Hillary Clinton has a knack for turning triumph into tedium.
On Tuesday night, after her Super Tuesday wins all but guaranteed her the Democratic presidential nomination, she served up a victory speech that was a bowl of mush.
“We know we’ve got work to do, but that work is not to make America great again,” she said. “America never stopped being great. We have to make America whole. We have to fill in what’s been hollowed out. We have to make strong the broken places, restitch the bonds of trust and respect. . . . Instead of building walls, we’re going to break down barriers and build ladders of opportunity and empowerment.”
Filling holes, stitching bonds, breaking barriers, building ladders: Is this an election or a public-works project?
Minutes later, Donald Trump, in his own Super Tuesday victory speech, made quick work of Clinton. “She wants to make America whole again,” he said, “and I’m trying to figure out: What is that all about?”
Good question. All talk lately has been about Republican disarray — pandemonium, The Post called it — over Trump’s seemingly inexorable march to the GOP nomination. That’s as it should be: Trump’s bigotry and xenophobia are a disgrace to the party.
But Democrats would be foolish to think this guarantees victory for Clinton in November, because, for all his faults, Trump has an advantage: He connects with Americans feeling economic anxiety. With his talk of China “killing us” on trade and Mexico “destroying us” on manufacturing jobs, he has the potential to best Clinton in an area that traditionally benefits Democrats: a perception that he cares about the problems of ordinary Americans.
This “empathy gap” propelled President Obama past Mitt Romney in 2012 and nearly allowed socialist Sen. Bernie Sanders (I-Vt.) to topple Clinton in the primaries. If Clinton can’t fix the problem, it could doom her in November.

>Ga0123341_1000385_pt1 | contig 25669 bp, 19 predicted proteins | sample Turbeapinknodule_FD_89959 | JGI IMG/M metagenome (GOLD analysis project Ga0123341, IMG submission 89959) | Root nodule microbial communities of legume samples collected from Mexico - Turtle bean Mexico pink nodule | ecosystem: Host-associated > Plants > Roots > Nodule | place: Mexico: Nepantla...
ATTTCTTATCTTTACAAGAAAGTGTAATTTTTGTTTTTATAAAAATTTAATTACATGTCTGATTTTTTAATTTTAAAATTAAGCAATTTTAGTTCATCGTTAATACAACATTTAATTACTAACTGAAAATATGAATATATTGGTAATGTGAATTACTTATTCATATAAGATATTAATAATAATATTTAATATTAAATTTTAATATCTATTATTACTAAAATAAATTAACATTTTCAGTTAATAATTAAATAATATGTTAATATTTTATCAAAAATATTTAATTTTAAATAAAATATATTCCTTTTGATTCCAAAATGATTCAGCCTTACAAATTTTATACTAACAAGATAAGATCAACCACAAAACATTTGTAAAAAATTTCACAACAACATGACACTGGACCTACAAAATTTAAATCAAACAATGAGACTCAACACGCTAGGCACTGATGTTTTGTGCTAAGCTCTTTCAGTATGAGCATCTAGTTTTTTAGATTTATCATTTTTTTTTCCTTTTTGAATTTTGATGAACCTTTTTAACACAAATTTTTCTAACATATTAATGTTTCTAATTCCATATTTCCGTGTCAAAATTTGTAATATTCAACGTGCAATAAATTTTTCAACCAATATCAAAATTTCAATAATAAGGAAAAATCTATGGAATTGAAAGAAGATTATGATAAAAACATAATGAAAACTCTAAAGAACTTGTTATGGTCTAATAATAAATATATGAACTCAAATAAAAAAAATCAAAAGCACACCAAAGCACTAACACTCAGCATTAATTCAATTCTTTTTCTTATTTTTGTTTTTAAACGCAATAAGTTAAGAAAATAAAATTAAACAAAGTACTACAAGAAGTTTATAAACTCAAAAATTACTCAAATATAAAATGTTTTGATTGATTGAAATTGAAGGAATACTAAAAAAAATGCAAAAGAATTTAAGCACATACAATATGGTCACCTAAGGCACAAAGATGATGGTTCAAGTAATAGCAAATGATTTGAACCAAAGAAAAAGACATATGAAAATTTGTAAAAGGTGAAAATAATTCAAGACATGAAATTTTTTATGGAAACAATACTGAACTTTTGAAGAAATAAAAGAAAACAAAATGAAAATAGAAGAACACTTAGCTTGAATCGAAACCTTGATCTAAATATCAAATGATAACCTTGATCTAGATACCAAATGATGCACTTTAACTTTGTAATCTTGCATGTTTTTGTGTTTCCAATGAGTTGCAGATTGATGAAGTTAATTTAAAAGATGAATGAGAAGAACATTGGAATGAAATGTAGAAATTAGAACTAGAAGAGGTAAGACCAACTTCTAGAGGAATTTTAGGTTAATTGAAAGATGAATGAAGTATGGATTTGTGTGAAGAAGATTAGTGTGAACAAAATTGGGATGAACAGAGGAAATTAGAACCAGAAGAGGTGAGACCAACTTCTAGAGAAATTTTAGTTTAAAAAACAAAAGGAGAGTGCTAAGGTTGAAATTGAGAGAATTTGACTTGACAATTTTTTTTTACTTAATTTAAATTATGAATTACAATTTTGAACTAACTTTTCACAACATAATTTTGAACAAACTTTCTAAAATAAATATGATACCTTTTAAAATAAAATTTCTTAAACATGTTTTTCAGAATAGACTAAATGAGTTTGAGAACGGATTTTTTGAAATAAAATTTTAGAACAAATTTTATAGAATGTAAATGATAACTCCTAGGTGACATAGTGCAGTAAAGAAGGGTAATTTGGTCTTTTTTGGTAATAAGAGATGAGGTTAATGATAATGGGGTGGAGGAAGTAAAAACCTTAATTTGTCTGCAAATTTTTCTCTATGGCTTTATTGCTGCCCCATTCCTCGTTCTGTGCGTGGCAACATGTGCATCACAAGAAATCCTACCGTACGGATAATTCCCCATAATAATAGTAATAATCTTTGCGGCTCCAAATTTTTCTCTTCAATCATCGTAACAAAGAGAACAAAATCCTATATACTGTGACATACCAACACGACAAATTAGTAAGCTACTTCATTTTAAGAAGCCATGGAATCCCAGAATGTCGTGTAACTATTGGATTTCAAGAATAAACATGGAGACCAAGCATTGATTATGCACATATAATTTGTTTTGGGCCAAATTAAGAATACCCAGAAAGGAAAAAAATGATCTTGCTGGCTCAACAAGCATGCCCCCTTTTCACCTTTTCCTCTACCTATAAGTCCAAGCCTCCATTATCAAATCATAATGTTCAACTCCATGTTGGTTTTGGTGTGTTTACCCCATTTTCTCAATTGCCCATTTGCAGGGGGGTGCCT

But there is, in this case, a silver bullet for Clinton: She can make Sen. Elizabeth Warren (D-Mass.) her running mate.
Though formal deliberations have yet to begin, the notion of a Clinton-Warren dream team has already been contemplated at Clinton’s campaign headquarters in Brooklyn. And there is likely to be more such talk, for several reasons:
Putting the liberal icon on the ticket would reunite the party and energize Sanders supporters who feel Clinton didn’t go far enough in adopting his theme of economic justice.
An all-female ticket would electrify Democrats and widen a gender gap that is already wide enough to swallow Trump, long accused of misogyny.
Above all, Warren’s passionate populism would provide a perfect antidote to the oft-bankrupt billionaire Trump. If Clinton embraced Warren, and more of her agenda, she could match Trump’s appeal to disaffected, white, working-class voters.
Clinton’s problem can be seen in last month’s Quinnipiac University poll of voters nationally. Asked whether Clinton “cares about the needs and problems of people like you,” only 42 percent said yes — a strikingly low number for a Democrat. Sanders rated 61 percent in the poll, and Obama (though not the best at establishing bonds with the common man) has generally been in the high 60s.
Clinton scored only six points better than Trump. Compare that with summer 2012, when Obama enjoyed a 22-point advantage over Romney on a similar question.
This is worrisome for Democrats because the “empathy gap” was key to Obama’s win in 2012. Among voters who prioritized a president who “cares about people like me,” Obama beat Romney by 63 points. If Trump, with his talk of ripping up trade deals and bringing home jobs, closes that gap, he would be difficult to stop.
Enter Warren, who declined to run for the nomination and remains neutral. Based on how well Sanders did, the charismatic Warren, in retrospect, probably would have beaten Clinton.
On the eve of Super Tuesday, she had an op-ed in the Boston Globe reminding all of her empathy bona fides. “I graduated from law school nine months pregnant with my second baby — and 100 percent unemployable,” she began, before making the case for a $15 minimum wage and expanded Social Security.
Warren, from modest means in Oklahoma, has as much populist fire as Trump but rages against Wall Street instead of making scapegoats of China and Mexico. And her populism is more inspiring than Trump’s talk of killing and grabbing.
Trump signaled his general-election argument against Clinton on Tuesday night. “She’s been there for so long,” he said. “I mean, if she hasn’t straightened it out by now, she’s not going to straighten it out in the next four years.”
Trump will portray Clinton as a status-quo candidate out of touch with the common man. Warren, better than anybody, refutes that charge.